China: June 9, 2004

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China is undergoing a transportation crises that has military and diplomatic overtones. As China's economy has boomed in the last two decades, the state owned railroad system has not put money into expanding the railroads to keep pace. As a result, many businesses are forced to cut back their expansion plans until the railroad capacity can catch up. But this problem has resulted in Taiwan's ability to bomb key Chinese economic targets if there should ever be a war with Taiwan.  China's purchase of highly capable Russian Su-30 long range bombers has made Chinese generals aware that Taiwan has long had the same capability in its fleet of F-16 aircraft. If was the F-16 that Israel used in 1981 to make a daring, long range attack that destroyed Iraq's nuclear reactor at Osirak. Now news stories are appearing describing Taiwanese spies, carrying GPS devices, caught around key Chinese economic targets. And now everyone realizes that Taiwanese president Chen Shui-bian has, since being elected in 2000, been preparing a "Scorpion Defense" against a Chinese attack. Such a strategy only works if it is out in the open where the Chinese population and leadership can be properly terrified. Now it's in the open, because of public remarks by Taiwanese officials. 

For whatever reason, the story has become a major one in China and Taiwan, with media competing to see who can come up with a more terrifying target list. Taiwan's F-16's, using American smart bombs, are now credited with the ability to quickly take out key bridges and tunnels, crippling China's transportation system, and economy. Even water transport is not immune. A few well placed smart bombs could crack open the new Three Gorges dam, killing over half a million people downstream and making millions more homeless, and jobless.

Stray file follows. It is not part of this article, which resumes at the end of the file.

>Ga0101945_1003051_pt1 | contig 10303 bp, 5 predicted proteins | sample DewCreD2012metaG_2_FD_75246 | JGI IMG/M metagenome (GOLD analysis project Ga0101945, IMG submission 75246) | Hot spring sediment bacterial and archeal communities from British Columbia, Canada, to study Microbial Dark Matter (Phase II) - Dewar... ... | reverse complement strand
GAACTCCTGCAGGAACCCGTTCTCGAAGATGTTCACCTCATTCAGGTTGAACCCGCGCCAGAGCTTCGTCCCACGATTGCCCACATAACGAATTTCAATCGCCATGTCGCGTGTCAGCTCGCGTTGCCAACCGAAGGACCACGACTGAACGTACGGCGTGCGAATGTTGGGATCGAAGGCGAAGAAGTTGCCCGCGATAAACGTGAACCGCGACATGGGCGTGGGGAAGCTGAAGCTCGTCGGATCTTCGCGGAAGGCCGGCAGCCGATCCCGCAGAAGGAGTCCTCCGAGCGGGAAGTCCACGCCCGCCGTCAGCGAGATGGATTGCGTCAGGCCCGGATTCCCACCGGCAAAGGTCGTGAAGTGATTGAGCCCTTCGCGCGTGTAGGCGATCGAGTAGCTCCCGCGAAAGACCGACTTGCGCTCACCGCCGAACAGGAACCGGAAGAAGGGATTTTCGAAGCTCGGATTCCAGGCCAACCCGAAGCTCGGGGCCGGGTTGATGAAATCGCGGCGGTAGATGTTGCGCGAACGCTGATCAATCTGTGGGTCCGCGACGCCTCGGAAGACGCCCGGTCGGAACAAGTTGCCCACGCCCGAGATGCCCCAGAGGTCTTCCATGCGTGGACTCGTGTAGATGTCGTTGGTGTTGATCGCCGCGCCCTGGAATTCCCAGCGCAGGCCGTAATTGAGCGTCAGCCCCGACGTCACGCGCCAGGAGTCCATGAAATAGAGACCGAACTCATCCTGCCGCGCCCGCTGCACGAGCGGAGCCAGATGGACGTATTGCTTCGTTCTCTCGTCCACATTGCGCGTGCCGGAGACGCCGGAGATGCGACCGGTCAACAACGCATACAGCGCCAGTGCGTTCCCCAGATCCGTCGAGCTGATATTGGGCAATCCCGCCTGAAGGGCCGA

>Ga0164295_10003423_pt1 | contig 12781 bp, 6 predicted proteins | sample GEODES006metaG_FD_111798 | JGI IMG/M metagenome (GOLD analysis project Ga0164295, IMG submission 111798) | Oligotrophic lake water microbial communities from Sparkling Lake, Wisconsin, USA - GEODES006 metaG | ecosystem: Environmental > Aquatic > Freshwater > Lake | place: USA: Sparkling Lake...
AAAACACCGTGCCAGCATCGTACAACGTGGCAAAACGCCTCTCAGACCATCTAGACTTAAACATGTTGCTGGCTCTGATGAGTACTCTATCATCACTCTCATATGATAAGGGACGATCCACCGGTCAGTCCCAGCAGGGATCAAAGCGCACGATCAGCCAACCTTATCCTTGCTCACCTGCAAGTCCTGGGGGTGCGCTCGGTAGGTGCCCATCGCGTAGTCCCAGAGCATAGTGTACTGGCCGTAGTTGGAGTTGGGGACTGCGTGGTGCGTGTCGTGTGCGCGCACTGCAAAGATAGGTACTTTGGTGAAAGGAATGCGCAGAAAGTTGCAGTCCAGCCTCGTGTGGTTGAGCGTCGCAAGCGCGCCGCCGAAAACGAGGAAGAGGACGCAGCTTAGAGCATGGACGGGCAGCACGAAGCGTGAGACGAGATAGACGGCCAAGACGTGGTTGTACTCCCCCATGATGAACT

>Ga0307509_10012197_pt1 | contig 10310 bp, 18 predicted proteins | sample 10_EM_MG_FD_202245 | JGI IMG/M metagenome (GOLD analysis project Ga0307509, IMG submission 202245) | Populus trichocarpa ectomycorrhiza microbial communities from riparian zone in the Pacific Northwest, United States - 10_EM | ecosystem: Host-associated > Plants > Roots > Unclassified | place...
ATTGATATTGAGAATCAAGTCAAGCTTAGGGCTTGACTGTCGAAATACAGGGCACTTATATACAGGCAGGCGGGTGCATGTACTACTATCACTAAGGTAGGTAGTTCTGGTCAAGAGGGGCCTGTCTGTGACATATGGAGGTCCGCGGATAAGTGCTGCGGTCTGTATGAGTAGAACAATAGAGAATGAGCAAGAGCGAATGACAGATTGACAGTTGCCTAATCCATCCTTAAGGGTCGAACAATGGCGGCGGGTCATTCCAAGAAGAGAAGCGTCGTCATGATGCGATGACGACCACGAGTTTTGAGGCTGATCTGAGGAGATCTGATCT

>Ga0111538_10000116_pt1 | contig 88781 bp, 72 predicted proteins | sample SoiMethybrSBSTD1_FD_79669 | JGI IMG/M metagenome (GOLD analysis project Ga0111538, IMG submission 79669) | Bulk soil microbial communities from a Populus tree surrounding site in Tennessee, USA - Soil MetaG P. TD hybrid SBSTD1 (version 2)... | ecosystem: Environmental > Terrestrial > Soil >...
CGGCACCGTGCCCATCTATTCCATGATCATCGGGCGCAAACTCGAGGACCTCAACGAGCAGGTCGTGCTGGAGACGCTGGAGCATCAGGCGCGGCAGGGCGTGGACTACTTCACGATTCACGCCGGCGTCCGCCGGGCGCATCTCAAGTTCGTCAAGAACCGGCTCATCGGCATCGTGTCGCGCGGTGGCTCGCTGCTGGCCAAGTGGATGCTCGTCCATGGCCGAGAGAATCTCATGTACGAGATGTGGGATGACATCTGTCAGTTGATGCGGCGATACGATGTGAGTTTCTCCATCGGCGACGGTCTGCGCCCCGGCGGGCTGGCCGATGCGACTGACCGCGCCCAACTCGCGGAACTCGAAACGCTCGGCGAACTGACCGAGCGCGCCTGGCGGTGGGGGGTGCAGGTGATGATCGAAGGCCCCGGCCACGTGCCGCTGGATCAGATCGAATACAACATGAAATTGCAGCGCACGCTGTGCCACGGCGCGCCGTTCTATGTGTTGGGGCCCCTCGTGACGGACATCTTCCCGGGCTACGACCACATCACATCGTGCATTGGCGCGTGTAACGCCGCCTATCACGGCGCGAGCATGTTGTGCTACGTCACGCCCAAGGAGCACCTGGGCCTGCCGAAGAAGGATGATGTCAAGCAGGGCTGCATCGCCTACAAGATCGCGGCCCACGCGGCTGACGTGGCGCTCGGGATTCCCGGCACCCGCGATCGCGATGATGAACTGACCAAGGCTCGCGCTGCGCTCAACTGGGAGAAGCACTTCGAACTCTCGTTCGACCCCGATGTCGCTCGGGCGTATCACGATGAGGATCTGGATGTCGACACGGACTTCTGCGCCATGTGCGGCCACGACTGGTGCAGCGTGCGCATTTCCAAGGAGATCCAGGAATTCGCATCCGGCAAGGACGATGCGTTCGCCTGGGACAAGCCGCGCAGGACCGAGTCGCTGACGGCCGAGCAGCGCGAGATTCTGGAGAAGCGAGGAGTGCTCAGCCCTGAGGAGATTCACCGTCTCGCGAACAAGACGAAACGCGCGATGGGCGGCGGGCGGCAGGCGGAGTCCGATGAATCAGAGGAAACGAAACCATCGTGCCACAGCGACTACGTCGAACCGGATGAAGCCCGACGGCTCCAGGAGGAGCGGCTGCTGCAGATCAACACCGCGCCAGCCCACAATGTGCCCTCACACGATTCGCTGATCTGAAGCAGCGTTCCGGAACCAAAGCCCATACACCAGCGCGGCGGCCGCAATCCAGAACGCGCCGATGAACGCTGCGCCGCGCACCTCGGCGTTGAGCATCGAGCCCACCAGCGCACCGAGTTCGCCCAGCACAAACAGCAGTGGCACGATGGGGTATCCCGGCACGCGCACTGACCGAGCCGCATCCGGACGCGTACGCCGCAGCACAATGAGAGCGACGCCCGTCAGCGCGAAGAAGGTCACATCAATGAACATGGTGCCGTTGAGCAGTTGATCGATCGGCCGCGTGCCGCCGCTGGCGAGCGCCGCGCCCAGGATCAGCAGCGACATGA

Taiwan also says it has long range missiles, with special warheads, for cracking open the 300 foot think concrete Three Gorges dam. Chinese generals are angrily denying that the dam or the railroads are vulnerable, but any Chinese with any sense of military history know better. Officially, Taiwan denies that it has any plans to take out Chinese dams. This, despite senior Taiwanese officials being quoted at public meetings talking about such plans. 

China plans to spend nearly half a trilling dollars in the next 15 years to expand the railroads, and billions more to buy Russian anti-aircraft missile systems. But Taiwan already has over 140 F-16s, thousands of smart bombs and pilots who know how to use both. Taiwan also has electronic countermeasures for China's new, Russian made, air defenses. Taiwan won't say how effective those countermeasures are, but in the past, Russian anti-aircraft missiles have done poorly against such countermeasures.  China's generals now have to consider not just the problems of attacking Taiwan, but the cost to China from Taiwan's counterattack. At the moment, it appears that the cost would be too high to justify the conquest of the lost island province.

 

 

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